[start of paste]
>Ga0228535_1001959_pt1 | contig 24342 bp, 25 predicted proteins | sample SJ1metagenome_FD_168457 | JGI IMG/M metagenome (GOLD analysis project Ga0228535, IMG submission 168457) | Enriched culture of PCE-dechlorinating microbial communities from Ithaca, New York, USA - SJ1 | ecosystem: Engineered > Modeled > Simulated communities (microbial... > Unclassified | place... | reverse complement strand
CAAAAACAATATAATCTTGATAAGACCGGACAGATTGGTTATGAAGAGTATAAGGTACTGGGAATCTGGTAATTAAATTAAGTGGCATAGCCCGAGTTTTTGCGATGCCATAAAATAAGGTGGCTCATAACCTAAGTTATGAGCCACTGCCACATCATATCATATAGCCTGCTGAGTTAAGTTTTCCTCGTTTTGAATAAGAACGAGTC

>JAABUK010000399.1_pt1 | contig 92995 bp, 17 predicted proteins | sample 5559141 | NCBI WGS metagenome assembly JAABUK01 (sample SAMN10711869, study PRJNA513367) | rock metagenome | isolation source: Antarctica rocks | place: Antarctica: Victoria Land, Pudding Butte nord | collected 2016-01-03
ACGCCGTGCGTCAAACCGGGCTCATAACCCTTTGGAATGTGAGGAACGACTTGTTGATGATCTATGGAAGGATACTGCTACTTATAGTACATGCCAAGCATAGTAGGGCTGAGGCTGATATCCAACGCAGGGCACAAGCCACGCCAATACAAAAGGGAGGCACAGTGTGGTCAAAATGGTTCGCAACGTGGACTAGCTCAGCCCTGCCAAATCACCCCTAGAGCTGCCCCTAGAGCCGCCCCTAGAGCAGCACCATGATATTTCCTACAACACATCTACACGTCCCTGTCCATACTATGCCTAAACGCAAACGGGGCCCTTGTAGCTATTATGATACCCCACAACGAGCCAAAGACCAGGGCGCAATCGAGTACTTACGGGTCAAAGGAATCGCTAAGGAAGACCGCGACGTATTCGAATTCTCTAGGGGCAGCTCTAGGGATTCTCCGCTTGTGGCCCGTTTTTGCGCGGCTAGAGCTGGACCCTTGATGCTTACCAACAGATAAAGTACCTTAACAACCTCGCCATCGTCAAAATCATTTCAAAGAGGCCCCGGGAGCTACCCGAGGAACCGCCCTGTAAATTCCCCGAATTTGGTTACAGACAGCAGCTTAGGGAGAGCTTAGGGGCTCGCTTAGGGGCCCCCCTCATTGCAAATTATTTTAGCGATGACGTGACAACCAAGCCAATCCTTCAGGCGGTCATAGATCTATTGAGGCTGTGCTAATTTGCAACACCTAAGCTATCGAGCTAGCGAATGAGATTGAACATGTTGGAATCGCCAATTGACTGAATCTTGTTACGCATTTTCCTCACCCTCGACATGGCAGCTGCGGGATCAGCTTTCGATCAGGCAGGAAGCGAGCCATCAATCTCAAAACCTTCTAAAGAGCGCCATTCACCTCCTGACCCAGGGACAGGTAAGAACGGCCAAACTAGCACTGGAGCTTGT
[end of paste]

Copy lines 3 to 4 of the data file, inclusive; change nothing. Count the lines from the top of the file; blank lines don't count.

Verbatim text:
>JAABUK010000399.1_pt1 | contig 92995 bp, 17 predicted proteins | sample 5559141 | NCBI WGS metagenome assembly JAABUK01 (sample SAMN10711869, study PRJNA513367) | rock metagenome | isolation source: Antarctica rocks | place: Antarctica: Victoria Land, Pudding Butte nord | collected 2016-01-03
ACGCCGTGCGTCAAACCGGGCTCATAACCCTTTGGAATGTGAGGAACGACTTGTTGATGATCTATGGAAGGATACTGCTACTTATAGTACATGCCAAGCATAGTAGGGCTGAGGCTGATATCCAACGCAGGGCACAAGCCACGCCAATACAAAAGGGAGGCACAGTGTGGTCAAAATGGTTCGCAACGTGGACTAGCTCAGCCCTGCCAAATCACCCCTAGAGCTGCCCCTAGAGCCGCCCCTAGAGCAGCACCATGATATTTCCTACAACACATCTACACGTCCCTGTCCATACTATGCCTAAACGCAAACGGGGCCCTTGTAGCTATTATGATACCCCACAACGAGCCAAAGACCAGGGCGCAATCGAGTACTTACGGGTCAAAGGAATCGCTAAGGAAGACCGCGACGTATTCGAATTCTCTAGGGGCAGCTCTAGGGATTCTCCGCTTGTGGCCCGTTTTTGCGCGGCTAGAGCTGGACCCTTGATGCTTACCAACAGATAAAGTACCTTAACAACCTCGCCATCGTCAAAATCATTTCAAAGAGGCCCCGGGAGCTACCCGAGGAACCGCCCTGTAAATTCCCCGAATTTGGTTACAGACAGCAGCTTAGGGAGAGCTTAGGGGCTCGCTTAGGGGCCCCCCTCATTGCAAATTATTTTAGCGATGACGTGACAACCAAGCCAATCCTTCAGGCGGTCATAGATCTATTGAGGCTGTGCTAATTTGCAACACCTAAGCTATCGAGCTAGCGAATGAGATTGAACATGTTGGAATCGCCAATTGACTGAATCTTGTTACGCATTTTCCTCACCCTCGACATGGCAGCTGCGGGATCAGCTTTCGATCAGGCAGGAAGCGAGCCATCAATCTCAAAACCTTCTAAAGAGCGCCATTCACCTCCTGACCCAGGGACAGGTAAGAACGGCCAAACTAGCACTGGAGCTTGT